The data is out there and collaboration between administrations and faculty needs to be fostered. Too often colleges and universities are attempting to change and keep up with trends such as online education, MOOCs, competency-based education, and other disruptive innovations meant to provide solutions to current problems. Oftentimes, these changes are attempted to the exclusion of faculty buy-in. Just like Popeyes had to make necessary changes to continue their sustainability within the market, higher education is at the same crossroads. The road most travelled looks much like the higher education practices of today, but the road less travelled is where most students will be headed going forward. Students these days need flexibility, affordability, high quality education, and above all else, students today expect institutional accountability to enable them to achieve their educational goals.
So what exactly can higher education learn from Popeyes Louisiana Kitchen?
- Speed wins in the marketplace. In today’s age of fast-food and ready access to information, students are not patient, nor are state and federal governments. Stakeholders want to see action being taken to improve areas which need change. Many colleges and universities have risen to the challenge by offering adaptable online options and competency-based education, but change is still needed across many of America’s institutions of higher learning so that students can accomplish their educational goals in an efficient and effective way.
- Collaboration is key. Change cannot be made in a vacuum. All departments and individuals affected must be involved. They need to be able to understand the current needs and investments in proposed solutions to create positive results. They need tangible data that is transparent and relevant to the problems being solved.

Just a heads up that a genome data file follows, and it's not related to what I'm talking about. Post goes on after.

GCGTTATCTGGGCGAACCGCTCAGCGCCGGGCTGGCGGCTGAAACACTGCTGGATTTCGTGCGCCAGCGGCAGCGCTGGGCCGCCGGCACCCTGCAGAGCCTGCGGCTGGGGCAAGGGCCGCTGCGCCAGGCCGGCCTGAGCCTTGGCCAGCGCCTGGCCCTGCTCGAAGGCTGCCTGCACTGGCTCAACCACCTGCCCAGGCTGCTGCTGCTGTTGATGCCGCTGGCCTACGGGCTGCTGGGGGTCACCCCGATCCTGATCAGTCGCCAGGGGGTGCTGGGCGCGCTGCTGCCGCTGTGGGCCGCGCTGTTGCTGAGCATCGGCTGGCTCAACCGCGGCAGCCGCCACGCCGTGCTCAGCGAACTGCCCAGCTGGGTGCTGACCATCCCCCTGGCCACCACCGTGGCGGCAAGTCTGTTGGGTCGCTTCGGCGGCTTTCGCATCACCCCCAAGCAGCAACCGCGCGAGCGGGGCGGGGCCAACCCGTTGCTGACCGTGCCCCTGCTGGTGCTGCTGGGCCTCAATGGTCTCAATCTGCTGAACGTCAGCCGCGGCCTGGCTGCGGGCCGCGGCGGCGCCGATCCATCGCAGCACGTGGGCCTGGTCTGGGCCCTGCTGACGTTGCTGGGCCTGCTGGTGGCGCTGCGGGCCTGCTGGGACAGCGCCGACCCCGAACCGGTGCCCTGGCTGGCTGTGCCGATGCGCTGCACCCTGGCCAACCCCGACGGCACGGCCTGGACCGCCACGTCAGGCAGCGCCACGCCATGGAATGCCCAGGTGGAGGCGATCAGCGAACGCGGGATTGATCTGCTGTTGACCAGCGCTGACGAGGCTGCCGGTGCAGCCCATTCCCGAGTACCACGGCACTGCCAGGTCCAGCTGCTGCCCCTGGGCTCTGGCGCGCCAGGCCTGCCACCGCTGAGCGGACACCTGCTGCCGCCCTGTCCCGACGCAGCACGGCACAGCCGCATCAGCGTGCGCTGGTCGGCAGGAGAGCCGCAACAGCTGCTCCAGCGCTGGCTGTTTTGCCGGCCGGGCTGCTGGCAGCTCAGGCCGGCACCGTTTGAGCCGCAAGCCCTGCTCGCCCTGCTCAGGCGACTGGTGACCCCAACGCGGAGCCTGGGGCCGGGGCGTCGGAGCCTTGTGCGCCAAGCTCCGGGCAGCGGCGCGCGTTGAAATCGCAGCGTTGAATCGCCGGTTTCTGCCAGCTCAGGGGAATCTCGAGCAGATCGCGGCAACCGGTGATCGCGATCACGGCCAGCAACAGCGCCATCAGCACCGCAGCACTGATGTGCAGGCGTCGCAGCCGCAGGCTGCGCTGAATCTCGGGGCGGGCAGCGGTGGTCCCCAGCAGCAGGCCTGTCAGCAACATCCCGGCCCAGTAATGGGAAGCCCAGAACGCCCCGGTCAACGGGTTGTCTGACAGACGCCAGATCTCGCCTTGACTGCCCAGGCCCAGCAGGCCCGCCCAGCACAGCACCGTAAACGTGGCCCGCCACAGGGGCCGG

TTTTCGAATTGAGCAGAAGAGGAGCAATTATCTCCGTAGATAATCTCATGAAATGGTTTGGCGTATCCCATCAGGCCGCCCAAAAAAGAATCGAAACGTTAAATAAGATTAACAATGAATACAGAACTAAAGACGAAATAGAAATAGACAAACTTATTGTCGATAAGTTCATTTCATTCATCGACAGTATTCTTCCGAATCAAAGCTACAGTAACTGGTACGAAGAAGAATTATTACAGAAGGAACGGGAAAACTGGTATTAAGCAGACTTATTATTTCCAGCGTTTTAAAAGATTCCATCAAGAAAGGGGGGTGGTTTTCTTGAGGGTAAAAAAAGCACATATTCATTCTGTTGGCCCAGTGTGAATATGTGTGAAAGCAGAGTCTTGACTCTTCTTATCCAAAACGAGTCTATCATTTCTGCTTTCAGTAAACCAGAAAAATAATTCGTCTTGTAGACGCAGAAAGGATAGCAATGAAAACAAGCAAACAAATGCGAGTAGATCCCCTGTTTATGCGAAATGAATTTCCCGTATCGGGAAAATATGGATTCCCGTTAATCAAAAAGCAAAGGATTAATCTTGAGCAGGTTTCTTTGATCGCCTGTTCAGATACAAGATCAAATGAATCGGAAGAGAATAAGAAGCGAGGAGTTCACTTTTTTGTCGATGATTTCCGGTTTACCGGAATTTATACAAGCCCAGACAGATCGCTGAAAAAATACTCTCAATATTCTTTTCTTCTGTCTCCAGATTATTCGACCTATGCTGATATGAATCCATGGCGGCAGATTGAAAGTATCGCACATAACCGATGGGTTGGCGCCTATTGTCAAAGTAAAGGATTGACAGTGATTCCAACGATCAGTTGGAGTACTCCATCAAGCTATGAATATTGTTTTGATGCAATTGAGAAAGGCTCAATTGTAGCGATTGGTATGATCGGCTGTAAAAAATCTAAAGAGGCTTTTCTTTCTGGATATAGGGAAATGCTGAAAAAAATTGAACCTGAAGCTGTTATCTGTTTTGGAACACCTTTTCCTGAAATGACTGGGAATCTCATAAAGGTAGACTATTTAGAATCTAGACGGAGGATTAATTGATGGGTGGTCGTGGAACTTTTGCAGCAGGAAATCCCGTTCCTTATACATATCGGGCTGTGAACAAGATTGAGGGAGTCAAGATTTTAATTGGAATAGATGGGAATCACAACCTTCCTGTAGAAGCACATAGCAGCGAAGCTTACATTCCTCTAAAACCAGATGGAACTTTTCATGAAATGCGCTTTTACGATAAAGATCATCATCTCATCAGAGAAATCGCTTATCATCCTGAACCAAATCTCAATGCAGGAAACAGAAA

- Ability to contribute. There is not one solution to the higher education problem. It was not created overnight and the issues will not be resolved overnight. It takes ideas, failures, and successes, but most importantly it takes doing something.
- Shared purpose. Everyone employed at all levels within colleges and universities need to understand their target student population and the vision for future growth. While some institutions try to be all things to all people, that simply does not work and risks scattering limited resources without a focused attention on the target. Popeyes understands their product is fried chicken and their goal is to serve the best fried chicken. Higher education, supported by transparent data and solid evidence, needs to understand their product and how best to deliver that product to the students it serves.
Although this is a simplistic look at higher education, ultimately, the observations hold a lot of truths. There came a point when Popeyes could no longer survive within the marketplace by continuing to do what they have done before. The same is true for higher education. As the world rapidly changes, higher education is struggling to keep up; however, with the right focus and a collaborative effort change can happen and positive results can be achieved. It’s time now for higher education to “win the fried chicken war.”